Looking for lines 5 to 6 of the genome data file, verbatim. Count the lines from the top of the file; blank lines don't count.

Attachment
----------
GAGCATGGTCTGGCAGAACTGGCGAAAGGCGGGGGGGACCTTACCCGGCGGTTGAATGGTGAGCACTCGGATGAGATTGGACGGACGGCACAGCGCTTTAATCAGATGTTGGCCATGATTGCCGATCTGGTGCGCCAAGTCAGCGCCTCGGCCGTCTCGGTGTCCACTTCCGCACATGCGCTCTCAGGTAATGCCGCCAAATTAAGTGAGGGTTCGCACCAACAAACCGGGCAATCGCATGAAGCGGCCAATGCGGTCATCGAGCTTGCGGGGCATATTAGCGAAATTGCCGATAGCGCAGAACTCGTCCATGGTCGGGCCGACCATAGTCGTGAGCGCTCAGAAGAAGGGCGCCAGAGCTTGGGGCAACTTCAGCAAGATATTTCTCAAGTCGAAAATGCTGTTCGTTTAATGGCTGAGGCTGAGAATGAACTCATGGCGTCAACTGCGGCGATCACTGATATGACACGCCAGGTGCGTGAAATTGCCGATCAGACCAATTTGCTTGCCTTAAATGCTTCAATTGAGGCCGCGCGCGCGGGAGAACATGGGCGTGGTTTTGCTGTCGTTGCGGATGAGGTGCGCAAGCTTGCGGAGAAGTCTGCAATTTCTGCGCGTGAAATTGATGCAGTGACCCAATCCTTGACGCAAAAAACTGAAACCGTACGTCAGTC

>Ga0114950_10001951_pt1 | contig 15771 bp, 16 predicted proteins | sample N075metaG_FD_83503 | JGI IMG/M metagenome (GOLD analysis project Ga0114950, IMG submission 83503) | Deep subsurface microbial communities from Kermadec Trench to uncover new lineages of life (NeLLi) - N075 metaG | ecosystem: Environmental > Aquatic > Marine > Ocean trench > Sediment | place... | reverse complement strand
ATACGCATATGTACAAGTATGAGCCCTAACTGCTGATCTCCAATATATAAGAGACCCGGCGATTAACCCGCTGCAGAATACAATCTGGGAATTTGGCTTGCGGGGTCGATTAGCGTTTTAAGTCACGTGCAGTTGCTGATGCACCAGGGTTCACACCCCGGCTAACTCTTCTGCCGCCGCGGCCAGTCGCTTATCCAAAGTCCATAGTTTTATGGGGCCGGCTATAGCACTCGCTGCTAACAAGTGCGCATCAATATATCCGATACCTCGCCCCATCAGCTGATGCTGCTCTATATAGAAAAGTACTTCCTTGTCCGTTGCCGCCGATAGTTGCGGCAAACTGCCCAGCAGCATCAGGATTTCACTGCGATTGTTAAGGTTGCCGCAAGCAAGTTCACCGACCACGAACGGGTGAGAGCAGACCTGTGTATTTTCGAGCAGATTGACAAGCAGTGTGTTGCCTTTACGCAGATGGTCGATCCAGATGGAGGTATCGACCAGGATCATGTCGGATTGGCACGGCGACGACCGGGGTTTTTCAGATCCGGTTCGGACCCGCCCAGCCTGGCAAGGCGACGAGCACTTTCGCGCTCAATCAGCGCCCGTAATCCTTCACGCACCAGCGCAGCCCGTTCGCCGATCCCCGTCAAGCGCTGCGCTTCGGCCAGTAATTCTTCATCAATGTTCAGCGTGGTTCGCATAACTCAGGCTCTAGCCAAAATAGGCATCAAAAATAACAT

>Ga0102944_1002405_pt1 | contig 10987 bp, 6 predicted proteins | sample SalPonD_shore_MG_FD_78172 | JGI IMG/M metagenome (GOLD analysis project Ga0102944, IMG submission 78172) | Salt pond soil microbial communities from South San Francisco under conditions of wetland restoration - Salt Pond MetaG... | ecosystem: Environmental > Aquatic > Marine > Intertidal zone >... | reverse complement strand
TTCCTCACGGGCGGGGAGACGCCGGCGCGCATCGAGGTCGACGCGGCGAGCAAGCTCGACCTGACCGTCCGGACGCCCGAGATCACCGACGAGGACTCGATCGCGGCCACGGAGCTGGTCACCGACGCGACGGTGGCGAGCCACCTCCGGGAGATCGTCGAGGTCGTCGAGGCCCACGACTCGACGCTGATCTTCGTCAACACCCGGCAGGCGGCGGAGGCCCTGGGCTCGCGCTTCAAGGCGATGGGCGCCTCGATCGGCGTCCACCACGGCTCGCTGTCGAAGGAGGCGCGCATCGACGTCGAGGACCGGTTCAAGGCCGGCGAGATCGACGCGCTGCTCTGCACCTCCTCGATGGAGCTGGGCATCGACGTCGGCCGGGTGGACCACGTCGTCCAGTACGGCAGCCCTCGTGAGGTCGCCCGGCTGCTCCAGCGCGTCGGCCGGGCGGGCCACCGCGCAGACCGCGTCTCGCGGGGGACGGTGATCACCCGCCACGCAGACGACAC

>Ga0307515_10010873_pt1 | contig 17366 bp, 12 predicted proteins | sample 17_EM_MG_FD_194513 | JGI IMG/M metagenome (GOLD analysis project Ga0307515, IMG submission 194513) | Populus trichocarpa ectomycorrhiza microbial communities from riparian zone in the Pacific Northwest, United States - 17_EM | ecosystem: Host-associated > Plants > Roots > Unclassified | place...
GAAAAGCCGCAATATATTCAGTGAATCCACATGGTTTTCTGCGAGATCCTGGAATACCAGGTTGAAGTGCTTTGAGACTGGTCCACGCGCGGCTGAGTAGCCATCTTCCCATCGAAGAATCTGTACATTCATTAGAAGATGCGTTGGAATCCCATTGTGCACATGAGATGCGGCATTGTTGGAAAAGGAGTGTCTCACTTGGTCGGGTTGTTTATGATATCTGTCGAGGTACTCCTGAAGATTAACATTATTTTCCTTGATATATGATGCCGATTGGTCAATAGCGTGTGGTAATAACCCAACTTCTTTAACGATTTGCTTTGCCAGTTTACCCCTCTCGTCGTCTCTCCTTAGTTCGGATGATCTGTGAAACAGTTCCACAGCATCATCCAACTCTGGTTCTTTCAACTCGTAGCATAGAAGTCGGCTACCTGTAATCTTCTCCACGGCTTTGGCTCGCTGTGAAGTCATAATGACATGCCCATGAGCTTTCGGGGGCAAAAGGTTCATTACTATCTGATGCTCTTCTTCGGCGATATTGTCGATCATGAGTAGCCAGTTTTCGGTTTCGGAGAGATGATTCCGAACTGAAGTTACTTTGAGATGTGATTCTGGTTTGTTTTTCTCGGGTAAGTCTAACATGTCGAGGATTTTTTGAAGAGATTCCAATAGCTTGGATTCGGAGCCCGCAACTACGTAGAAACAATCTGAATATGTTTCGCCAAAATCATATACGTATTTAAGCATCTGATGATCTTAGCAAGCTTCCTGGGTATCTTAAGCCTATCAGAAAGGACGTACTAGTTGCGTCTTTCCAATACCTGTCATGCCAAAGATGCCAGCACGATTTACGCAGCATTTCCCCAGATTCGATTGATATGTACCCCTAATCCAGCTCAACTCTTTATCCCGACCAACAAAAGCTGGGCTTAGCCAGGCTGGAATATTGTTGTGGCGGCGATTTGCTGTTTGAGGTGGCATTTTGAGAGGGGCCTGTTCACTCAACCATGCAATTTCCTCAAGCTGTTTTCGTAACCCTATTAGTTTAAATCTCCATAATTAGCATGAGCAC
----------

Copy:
TTCCTCACGGGCGGGGAGACGCCGGCGCGCATCGAGGTCGACGCGGCGAGCAAGCTCGACCTGACCGTCCGGACGCCCGAGATCACCGACGAGGACTCGATCGCGGCCACGGAGCTGGTCACCGACGCGACGGTGGCGAGCCACCTCCGGGAGATCGTCGAGGTCGTCGAGGCCCACGACTCGACGCTGATCTTCGTCAACACCCGGCAGGCGGCGGAGGCCCTGGGCTCGCGCTTCAAGGCGATGGGCGCCTCGATCGGCGTCCACCACGGCTCGCTGTCGAAGGAGGCGCGCATCGACGTCGAGGACCGGTTCAAGGCCGGCGAGATCGACGCGCTGCTCTGCACCTCCTCGATGGAGCTGGGCATCGACGTCGGCCGGGTGGACCACGTCGTCCAGTACGGCAGCCCTCGTGAGGTCGCCCGGCTGCTCCAGCGCGTCGGCCGGGCGGGCCACCGCGCAGACCGCGTCTCGCGGGGGACGGTGATCACCCGCCACGCAGACGACAC

>Ga0307515_10010873_pt1 | contig 17366 bp, 12 predicted proteins | sample 17_EM_MG_FD_194513 | JGI IMG/M metagenome (GOLD analysis project Ga0307515, IMG submission 194513) | Populus trichocarpa ectomycorrhiza microbial communities from riparian zone in the Pacific Northwest, United States - 17_EM | ecosystem: Host-associated > Plants > Roots > Unclassified | place...